Creating Lore, Writing Ritual is not a typical entry into the library of pagan writings. For a start, it is thoroughly researched and referenced, employing nearly 70 footnotes and offering 8 pages of suggested further readings and bibliographical citations. This doesn't make a book either good or bad, but it certainly begins to frame the mindset of the author and his expectations for the mindset of the reader. This is not a book to charge your soul with light or to uncover hitherto-unknown connections between yourself and [pick a deity or aspect]. Since he doesn't promise these things that's fine. What author Samuel Wagar has provided for us is a scholarly delve into the purposes and processes of ritual, along with suggested methods for creating and performing them.

While the "Writing Ritual" portion of the book is much larger, the twenty or so pages he devotes to "Creating Lore" packs a lot of punch to it. I think it's important to note that Mr. Wagar has some very definite ideas on subjects like the freedom to believe whatever you want, and while he is clearly taking pains to validate the right of other's to hold such opinions he believes that there is a better way and worse way to construct one's lore. In my experience, his tone is at odds with most authors in the new age / pagan world; I found his work valuable, but if you think you'd be put off by sentences like "[h]owever, as a general case and away from the specifics of our teacher or our fraction of the community's body of lore, I believe that we all have a general sense of what is undoubtedly Wiccan, what may be Wiccan, what's probably not Wiccan and what's not Wiccan (although it may be perfectly valid for those who like that sort of thing)" then you might save yourself the pain. On the OTHER hand, "[t]he Three-fold Law originally read more-or-less "as you harmed, return three times but remember that you are obliged to repay good three times" and was part of an Initiation ritual for 2nd degree, not a general purpose moral injunction" blew my mind. The recommendation of this reviewer is that whatever difficulty you may have at times is worth the pain for what you can learn.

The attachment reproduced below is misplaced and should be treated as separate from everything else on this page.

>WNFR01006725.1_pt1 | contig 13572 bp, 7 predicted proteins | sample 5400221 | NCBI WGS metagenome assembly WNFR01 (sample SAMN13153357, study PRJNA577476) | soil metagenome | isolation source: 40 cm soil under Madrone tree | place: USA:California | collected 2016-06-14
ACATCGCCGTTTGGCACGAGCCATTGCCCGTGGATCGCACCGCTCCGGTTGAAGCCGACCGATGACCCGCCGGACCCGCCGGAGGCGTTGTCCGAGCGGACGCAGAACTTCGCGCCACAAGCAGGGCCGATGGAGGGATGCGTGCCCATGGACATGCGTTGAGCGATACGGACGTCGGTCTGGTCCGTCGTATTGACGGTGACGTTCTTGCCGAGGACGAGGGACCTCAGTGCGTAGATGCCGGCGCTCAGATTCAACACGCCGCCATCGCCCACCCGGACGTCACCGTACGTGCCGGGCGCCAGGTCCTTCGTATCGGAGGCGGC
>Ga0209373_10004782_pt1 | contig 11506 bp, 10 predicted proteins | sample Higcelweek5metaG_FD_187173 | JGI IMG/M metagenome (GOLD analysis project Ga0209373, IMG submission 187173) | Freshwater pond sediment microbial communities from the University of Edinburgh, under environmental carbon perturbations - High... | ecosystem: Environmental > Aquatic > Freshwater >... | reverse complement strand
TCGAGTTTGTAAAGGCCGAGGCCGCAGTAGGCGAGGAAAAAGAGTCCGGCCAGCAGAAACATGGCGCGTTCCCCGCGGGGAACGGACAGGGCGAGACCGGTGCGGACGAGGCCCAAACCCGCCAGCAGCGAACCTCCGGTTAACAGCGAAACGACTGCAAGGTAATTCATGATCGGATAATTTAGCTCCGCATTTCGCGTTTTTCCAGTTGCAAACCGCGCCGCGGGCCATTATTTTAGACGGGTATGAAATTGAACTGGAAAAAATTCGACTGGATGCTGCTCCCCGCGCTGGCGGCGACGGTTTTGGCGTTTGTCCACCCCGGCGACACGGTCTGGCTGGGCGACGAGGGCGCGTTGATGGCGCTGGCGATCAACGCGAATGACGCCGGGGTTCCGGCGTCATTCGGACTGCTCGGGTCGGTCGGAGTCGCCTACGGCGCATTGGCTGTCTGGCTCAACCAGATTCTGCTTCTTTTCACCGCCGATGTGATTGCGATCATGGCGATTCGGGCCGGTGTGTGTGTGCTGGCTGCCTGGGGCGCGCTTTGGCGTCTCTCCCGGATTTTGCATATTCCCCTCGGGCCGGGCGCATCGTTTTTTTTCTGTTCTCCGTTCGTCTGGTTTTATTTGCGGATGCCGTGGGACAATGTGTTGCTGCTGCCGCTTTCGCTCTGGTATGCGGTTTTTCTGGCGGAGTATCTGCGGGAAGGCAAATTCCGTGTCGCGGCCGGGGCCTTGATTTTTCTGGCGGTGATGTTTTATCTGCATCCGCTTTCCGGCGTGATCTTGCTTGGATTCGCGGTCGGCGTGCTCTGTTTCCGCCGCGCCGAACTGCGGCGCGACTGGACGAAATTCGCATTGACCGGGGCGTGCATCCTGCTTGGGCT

In the portion of the book dedicated to ritual writing, he starts with observations on the meta: where the ritual will be performed, with and for whom, He addresses five levels of size for doing rituals, including: solitary, partner/family, coven/moon group, temple/grove, and community/festival circle.It does seem, however, that he is having to theorize more on solitary work while being able to speak from experience on the other groupings. For just one example he does take care to discuss the need to accommodate participants with special needs, including the elderly, as well as those who have brought children; solutions that I suspect are only arrived at through experience. The advice to the solo practitioner did not seem nearly so useful, although perhaps from his perspective it's just so much simpler that less advice is needed. From there, we are led through a variety of ritual purposes and the challenges each presents: sabbats, rituals of communion and of passage, festivals, times of transformation and so on. Mr. Wagar does a very good job in explaining the differences in how to go about preparing and performing each.

Nearly half of the book is given over to sample rituals from a wide variety of sources - although most all rituals from other authors are adapted in some fashion by the author, and he makes clear note of this in each case. Nevertheless, they present a wide variety of style and methodology; I hazard to say that unless you are particularly well-read in the rituals of many traditions then more than one of these will cause you to think "I never would have considered that for a ritual!" This resource alone is probably worth the price of admission so to speak. I doubt that many of the rituals provided will be of use to anyone without some amount of modification, nevertheless they serve as either a jumping-off point to be modified to suit your needs or else pure inspiration from which you can craft your own from scratch.

~ review by Patricia Mullen

Author: Samuel Wagar
Obscure Pagan Press, 2012
pp. 200